Tom Dennison, Omaha Political Boss


Born in Iowa in 1858 of Irish immigrant parents and moving to Nebraska at the age of two, Tom Dennison left home while in his teens and spent the next several years roaming the West, refining his gambling and political skills. He eventually used these skills to become the man who controlled Omaha.

First Years in Omaha

By the early 1890s, Dennison was in Omaha, already known as “a wide open town”, and had established a policy (lottery) shop in the city’s notorious Third Ward. Highly uneducated and quiet by nature, the gambler, nevertheless, had a shrewd and Machiavellian side that he used to consolidate his power. Fellow gambling house owners who refused to toe the line were forced out of business, the “red light district” and other vice operations came under his control, he established contacts in the police department and developed a favorable relationship with the powerful owner of the Omaha Bee, Edward Rosewater.

The Early 1900s

In the early 20th century, the gambler turned to city politics in order to protect his expanding interests. Never an candidate for political office, Dennison’s third ward was the determining factor in many elections. A self-proclaimed Republican, he never let party loyalty stand in his way. In 1906, when the Republicans ran a reform candidate for mayor, Dennison’s political machine backed Democrat James Dahlman for office. Thanks to the gambler, Dahlman won by a large margin and the affable politician would be mayor for most of the next twenty-four years. Although never part of the Dennison organization, he was always ready to look the other way when it came to vice and crime in Omaha.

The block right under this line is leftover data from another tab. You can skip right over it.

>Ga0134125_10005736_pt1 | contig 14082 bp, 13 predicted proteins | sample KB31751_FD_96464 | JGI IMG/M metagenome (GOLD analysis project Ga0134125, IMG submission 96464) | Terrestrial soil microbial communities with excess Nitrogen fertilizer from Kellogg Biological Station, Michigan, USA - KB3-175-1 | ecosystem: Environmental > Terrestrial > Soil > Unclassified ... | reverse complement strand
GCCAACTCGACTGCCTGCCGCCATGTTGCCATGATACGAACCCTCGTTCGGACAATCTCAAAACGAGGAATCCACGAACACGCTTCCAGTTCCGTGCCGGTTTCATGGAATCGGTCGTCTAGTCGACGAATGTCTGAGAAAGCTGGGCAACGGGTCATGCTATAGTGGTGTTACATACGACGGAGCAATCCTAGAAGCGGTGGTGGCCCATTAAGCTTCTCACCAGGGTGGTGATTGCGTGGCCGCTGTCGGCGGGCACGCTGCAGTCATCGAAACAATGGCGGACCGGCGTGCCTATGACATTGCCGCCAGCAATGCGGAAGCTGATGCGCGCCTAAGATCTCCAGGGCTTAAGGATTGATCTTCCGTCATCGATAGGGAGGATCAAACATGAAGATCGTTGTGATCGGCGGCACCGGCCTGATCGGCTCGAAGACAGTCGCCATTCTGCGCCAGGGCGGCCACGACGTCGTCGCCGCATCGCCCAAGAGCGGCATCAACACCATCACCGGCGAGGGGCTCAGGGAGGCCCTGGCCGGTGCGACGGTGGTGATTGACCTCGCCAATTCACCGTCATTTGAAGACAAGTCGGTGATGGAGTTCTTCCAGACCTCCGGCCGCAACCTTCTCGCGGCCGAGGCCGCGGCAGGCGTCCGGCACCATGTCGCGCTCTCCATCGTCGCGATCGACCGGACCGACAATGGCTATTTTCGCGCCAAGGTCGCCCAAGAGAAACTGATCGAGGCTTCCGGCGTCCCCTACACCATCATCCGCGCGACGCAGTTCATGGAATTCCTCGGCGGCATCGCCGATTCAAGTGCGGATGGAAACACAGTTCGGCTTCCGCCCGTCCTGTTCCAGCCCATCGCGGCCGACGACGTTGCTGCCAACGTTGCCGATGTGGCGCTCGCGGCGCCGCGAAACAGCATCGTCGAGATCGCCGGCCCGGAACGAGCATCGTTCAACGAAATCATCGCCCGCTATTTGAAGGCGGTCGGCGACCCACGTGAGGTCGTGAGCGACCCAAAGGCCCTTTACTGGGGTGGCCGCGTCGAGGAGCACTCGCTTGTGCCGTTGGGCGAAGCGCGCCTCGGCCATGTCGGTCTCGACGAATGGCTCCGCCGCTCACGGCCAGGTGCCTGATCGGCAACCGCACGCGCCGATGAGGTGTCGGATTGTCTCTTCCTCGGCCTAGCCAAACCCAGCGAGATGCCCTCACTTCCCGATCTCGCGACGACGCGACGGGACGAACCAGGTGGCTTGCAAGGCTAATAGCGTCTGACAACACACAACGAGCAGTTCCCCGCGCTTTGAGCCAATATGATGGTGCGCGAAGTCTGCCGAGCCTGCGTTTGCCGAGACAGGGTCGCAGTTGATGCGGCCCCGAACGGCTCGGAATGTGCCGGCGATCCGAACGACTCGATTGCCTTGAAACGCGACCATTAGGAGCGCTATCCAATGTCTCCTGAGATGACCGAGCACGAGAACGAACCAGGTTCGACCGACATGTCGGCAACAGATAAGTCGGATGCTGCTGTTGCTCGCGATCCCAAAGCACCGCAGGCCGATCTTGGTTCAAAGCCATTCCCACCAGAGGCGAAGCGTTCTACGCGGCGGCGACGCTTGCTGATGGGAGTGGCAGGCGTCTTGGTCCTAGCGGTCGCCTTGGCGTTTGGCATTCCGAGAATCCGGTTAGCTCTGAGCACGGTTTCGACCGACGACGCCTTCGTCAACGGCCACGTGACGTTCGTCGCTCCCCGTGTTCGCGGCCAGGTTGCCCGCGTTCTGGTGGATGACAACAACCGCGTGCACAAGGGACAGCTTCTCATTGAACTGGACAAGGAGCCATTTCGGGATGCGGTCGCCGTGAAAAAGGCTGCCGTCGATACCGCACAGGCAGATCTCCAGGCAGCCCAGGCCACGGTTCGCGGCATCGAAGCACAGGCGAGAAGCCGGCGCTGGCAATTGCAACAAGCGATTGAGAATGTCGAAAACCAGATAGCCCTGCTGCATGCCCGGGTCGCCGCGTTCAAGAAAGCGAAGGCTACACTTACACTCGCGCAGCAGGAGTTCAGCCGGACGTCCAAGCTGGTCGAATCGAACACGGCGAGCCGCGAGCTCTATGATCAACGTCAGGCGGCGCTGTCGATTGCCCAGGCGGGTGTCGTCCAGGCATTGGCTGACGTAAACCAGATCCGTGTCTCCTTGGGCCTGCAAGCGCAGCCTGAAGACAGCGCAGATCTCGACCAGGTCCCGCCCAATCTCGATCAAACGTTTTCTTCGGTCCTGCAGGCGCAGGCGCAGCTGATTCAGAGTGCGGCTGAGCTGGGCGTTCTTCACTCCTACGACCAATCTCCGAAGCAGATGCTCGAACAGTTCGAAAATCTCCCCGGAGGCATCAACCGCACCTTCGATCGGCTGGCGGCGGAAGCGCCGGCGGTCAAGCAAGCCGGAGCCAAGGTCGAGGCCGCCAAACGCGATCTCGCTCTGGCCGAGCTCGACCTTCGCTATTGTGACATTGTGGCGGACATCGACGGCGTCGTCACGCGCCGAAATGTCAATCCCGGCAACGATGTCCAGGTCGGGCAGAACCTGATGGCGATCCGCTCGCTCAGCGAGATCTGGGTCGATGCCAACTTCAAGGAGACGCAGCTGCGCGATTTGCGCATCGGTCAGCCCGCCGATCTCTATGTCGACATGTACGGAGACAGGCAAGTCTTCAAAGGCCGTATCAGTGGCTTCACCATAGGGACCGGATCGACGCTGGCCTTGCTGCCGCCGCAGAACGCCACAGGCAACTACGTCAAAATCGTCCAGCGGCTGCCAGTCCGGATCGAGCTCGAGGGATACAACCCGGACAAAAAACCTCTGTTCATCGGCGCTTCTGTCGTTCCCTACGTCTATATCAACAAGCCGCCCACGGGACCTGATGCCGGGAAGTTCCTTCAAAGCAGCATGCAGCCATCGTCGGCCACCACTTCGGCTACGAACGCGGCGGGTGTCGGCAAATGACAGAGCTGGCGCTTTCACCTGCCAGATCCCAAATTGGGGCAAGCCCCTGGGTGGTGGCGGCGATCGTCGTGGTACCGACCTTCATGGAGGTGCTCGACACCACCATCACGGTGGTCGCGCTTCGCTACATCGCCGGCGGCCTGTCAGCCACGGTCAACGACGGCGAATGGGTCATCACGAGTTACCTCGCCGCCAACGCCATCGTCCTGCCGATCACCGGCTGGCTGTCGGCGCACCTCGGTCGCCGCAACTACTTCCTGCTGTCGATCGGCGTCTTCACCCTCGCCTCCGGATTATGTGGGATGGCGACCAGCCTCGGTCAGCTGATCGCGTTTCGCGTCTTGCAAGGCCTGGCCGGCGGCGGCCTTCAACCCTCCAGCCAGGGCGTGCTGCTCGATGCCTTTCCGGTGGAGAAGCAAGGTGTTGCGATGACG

Dennison Gains Complete Control

By the time of World War I, Omaha’s boss had complete control of the city. His influence reached every ward and he had valuable contacts with many of the town’s most prominent business and civic leaders, as well as a few on the county and state level. His influence in the police department was so great that an African-American officer, Harry Buford, was assigned to be Dennison’s chauffeur and also became the liaison between the machine and the city’s Near North Side black community.

Even setbacks to his organization proved to be minor annoyances. When a progressive movement resulted in an anti-machine slate gaining control of city government in 1918, Dennison supporters, including the Bee, discredited the new officials every chance they could. The climax of these attacks against the new administration came after it was blamed for allowing the Douglas County Courthouse Riot of 1919, when a mob removed and lynched a black man who had been unjustly accused of a crime. In 1920, Dahlman and other machine favorites were elected again to office.

Dennison’s Final Years

During prohibition, Dennison added bootlegging to the list of activities under his complete control. The over 1500 speakeasies in the city and its environs had to be machined approved. For bootleggers who did not want to cooperate, the results could be fatal. At least two who chose to cross Dennison were victims of gangland slayings blamed on the Dennison organization. These crimes and the murder of businessman and civic reformer Harry Lapidus finally aroused the public.

In October 1932, Tom Dennison and fifty-eight associates were tried on federal charges of conspiring to violate the Volstead Act. Although the trial ended in a hung jury, his power was gone and his days as boss were over. In February 1934, he was involved in a car accident while visiting in San Diego and died a short time later. Despite his notoriety, or perhaps because of it, over one thousand people in Omaha attended his funeral.

Dennison biographer Orville Menard in his book, Political Bossism in Mid-America (Pp. 326-27), asks the question, “…for Thomas Dennison were all the battles and struggles, the decisions made to win them, really worth it? He then answers with a quote from Dennison, “One gambles to win, but even if you lose the game is worth the cost.”